The single best, tried-and-true, Valentine's Day option is still an evening of romantic wining and dining. So, sweetie in hand, I scouted out two potential Valley locations, one steeped in tradition, the other brand-new. Rancho Pinot Grill, which opened the day after Thanksgiving, doesn't fit the classic, romantic-restaurant mold. No bowing-and-scraping servers, roaring fireplaces or flaming desserts. No breathtaking views, either, unless the sight of a T.J. Maxx somehow sets your heart racing. But Rancho Pinot Grill is absolutely charming. The young, enthusiastic husband-and-wife proprietors split the chores: She controls the kitchen, he runs the front and helps serve. It's been a long time since I've enjoyed myself more. It's a casual place, with maybe a dozen tables. For ornamentation, it relies on gallery-supplied photos and paintings with a cowboy theme.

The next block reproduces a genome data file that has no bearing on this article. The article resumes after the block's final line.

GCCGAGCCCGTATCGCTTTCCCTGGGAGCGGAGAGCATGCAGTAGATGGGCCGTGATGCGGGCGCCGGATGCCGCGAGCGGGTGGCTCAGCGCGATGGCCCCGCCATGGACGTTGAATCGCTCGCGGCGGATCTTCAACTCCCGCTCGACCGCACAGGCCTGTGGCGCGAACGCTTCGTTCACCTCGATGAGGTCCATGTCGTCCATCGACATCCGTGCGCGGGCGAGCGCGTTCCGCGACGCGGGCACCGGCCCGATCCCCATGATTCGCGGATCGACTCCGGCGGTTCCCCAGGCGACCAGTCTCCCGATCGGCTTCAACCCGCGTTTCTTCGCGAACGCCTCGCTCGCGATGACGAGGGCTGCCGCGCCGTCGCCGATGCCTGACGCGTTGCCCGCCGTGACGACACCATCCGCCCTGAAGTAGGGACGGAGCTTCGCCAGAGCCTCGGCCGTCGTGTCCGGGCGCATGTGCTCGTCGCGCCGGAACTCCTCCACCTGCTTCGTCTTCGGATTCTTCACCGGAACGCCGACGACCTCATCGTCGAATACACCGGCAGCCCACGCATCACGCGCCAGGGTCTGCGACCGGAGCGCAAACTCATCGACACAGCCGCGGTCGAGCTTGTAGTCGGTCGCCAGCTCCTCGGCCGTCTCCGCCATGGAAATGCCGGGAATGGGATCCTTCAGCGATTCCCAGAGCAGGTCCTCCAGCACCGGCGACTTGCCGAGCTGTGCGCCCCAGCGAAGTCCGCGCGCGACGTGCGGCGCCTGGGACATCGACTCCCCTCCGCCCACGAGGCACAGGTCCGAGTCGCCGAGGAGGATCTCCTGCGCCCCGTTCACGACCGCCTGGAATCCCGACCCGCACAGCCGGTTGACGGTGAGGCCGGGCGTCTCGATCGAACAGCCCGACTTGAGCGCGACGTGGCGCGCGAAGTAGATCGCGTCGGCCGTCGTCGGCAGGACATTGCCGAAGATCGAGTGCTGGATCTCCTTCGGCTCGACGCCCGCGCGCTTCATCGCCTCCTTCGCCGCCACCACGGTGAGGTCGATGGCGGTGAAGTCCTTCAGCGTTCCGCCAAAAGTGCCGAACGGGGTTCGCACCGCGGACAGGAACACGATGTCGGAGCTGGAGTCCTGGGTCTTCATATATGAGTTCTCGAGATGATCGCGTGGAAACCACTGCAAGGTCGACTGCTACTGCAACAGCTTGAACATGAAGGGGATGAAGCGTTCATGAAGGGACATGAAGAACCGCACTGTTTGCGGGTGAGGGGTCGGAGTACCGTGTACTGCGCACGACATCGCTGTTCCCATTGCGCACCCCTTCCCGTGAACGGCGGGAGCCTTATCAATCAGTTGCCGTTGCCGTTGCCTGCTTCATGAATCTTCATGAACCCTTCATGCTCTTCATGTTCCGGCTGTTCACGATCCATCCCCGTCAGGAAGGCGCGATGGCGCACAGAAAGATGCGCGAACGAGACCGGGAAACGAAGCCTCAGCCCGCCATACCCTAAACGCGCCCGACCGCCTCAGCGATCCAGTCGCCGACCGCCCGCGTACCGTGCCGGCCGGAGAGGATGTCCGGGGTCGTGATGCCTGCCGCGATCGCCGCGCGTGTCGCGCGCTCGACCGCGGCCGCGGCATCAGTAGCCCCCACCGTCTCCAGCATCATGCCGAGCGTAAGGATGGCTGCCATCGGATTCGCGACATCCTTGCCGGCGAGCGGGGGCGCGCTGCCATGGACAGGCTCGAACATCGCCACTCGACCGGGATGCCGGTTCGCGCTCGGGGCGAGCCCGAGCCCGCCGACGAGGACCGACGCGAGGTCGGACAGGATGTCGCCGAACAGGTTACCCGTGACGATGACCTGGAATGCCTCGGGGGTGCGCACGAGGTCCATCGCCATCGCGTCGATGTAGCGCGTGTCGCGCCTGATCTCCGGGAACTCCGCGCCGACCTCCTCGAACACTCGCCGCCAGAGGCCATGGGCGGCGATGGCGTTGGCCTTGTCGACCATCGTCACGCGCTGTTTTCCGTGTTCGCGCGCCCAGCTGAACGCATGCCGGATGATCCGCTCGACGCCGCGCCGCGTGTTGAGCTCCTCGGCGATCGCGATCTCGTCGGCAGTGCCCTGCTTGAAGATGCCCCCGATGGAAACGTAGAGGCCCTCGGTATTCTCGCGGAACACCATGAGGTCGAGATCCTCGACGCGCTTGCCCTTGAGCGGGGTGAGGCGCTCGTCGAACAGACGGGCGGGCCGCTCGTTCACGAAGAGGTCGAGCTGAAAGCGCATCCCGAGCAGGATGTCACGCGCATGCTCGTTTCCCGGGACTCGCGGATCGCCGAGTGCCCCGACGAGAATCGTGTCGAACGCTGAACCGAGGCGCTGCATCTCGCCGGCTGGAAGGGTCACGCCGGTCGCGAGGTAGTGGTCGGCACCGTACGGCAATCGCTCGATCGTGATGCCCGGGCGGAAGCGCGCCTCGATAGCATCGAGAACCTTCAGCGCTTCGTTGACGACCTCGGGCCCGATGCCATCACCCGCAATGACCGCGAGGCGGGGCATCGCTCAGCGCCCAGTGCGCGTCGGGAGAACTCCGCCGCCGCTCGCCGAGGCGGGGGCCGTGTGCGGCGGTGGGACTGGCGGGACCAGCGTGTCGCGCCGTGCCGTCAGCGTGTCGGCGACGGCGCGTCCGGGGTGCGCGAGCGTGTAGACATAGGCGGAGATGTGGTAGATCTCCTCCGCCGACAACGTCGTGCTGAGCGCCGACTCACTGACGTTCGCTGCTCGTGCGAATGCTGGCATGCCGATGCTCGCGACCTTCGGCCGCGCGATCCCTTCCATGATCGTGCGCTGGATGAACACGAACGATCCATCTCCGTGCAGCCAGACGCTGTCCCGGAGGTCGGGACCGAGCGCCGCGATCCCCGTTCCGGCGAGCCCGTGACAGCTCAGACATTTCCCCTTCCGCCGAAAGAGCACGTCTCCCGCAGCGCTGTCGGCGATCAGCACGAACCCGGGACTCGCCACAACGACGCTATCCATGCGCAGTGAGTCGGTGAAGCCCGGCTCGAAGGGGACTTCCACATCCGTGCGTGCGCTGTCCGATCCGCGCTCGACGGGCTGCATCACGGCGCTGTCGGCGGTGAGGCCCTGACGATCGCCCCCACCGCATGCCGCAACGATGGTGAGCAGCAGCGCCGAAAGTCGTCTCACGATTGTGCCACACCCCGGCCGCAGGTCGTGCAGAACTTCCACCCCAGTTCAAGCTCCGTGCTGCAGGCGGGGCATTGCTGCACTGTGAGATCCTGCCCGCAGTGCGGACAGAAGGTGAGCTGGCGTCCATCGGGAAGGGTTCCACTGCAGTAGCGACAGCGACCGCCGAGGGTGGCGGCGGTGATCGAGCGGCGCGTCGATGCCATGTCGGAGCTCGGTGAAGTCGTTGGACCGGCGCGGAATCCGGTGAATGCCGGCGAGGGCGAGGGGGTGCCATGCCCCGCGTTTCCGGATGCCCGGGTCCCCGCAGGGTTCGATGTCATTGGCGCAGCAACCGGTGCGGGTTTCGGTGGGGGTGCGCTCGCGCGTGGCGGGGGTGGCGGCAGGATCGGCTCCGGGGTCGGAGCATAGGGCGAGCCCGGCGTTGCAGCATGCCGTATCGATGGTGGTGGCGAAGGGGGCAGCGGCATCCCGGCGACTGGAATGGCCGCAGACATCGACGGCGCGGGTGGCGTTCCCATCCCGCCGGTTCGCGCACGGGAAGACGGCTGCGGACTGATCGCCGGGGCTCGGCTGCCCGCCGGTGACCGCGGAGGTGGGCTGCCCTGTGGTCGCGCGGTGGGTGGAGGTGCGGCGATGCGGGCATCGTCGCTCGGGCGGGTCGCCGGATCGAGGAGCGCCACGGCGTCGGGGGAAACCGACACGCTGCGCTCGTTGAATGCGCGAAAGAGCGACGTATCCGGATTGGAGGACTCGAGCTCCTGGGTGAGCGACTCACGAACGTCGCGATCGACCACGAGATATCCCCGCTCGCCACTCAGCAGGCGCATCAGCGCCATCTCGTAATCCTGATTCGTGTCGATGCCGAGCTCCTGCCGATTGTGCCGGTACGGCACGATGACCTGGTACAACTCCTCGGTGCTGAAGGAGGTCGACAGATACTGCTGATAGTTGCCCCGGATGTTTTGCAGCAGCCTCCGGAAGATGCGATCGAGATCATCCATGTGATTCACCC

The architect Mies van der Rohe, discussing his art, once noted that "God is in the details." The same holds true in the restaurant business. And Rancho Pinot Grill clearly seems to have taken that insight to heart. It sports all the right touches. First, the staff. The sole waiter is adept and friendly, a man who genuinely likes his job. Next, the hefty cutlery, which is replaced after each course from a linen-lined tray. Breadcrumbs are carefully scraped away. Unrefined lump sugar is offered with coffee. And when's the last time you got a free refill of espresso? In addition, Rancho Pinot Grill is wallet-friendly BYOB. You bring the wine; for $2.50 per person, the restaurant furnishes the elegant stemware. With AJ's and Sportsman's only a mile away, Christopher's wine outlet just down the street and Trader Joe's next door, oenophiles can tap some well-stocked cellars without paying a big-time restaurant markup for the privilege. But food is what really drives the restaurant engine, and the fare here is high-octane. The chef calls her cooking "urban rustic." I haven't the faintest idea what that oxymoron means. But I do know the daily changing menu, built around a core of staples, features fresh ingredients and simple preparations, the two best paths to culinary success. Actually, I was won over even before the appetizers arrived. The fresh-baked Italian country bread here is fabulous--chewy, crusty flavorful. Unfortunately, it comes in a miserly portion, a couple of thin slices on a plate drizzled with olive oil. I'm surprised our server, worn out with constant demands for more, just didn't plop a whole loaf in front of us and say the hell with it. Of course, management probably doesn't want customers filling up on free bread. And it's got a point: The food here is worth being hungry for. Take the luscious starter of goat cheese and caramelized onion baked inside phyllo dough, surrounded by sliced pear and an exciting mix of locally grown organic greens. This dish can hold your interest on several levels--taste, texture, looks. Same with the grilled Portobello mushroom, a thick, flavorful specimen that's nearly as meaty as a New York steak. And the crispy lentil cakes have an appealing, Middle Eastern flavor, accented by a nifty yogurt-cucumber sauce. The main dishes show what a chef can do when she lets the ingredients speak for themselves. My favorite is the mixed grill of rosemary-infused grilled chicken complemented with mild Italian sausage. This Mediterranean-scented plate is enhanced by a wedge of polenta garnished with shaved asiago cheese. Grilled Yucat n pork chop is another winner, rubbed, I suspect, with achiote, a popular Yucat n spice that imparts color and an earthy flavor to meat. Excellent, garlicky mashed potatoes and a clever arrangement of saut‚ed apples and onions complete the platter. The kitchen also knows its way around fish. The salmon fillet is done just right, zipped up with a lemon-fennel broth and a teaspoon of leeks. Homemade pasta is also a daily main-dish option. The tagliatelle, studded with white beans, roasted fennel and tomatoes that weren't plucked six months early off the vine, is a hearty winter treat. I'm a sucker for cheese courses, and Rancho Pinot Grill caters to this weakness. At $6, the cheese platter is plenty for two, and provides a great excuse for downing more bread and knocking off the bottle of red you haven't quite finished. The cheese plate's major drawback is the chance that it might inhibit you from ordering dessert. Big mistake. The chef's mom, I was told, handles desserts, and I'd give her a raise before someone hires her away. One evening we split a luscious pear tart, topped with homemade ginger ice cream that had a real ginger snap. On another occasion, we demolished a honey-pecan square gilded with cinnamon ice cream drenched in rich chocolate sauce. Don't look for huge portions of anything here. Meals are crafted to encourage leisurely, multicourse dining. Do look out for crowds--this place can't miss. Let's hope the proprietors can survive success. El Chorro Lodge, 5550 East Lincoln, Scottsdale, 948-5170. Hours: Lunch, Monday through Friday, 11 a.m. to 3 p.m., Saturday and Sunday, 9 a.m. to 3 p.m.; Dinner, 6 to 11 p.m., seven days a week.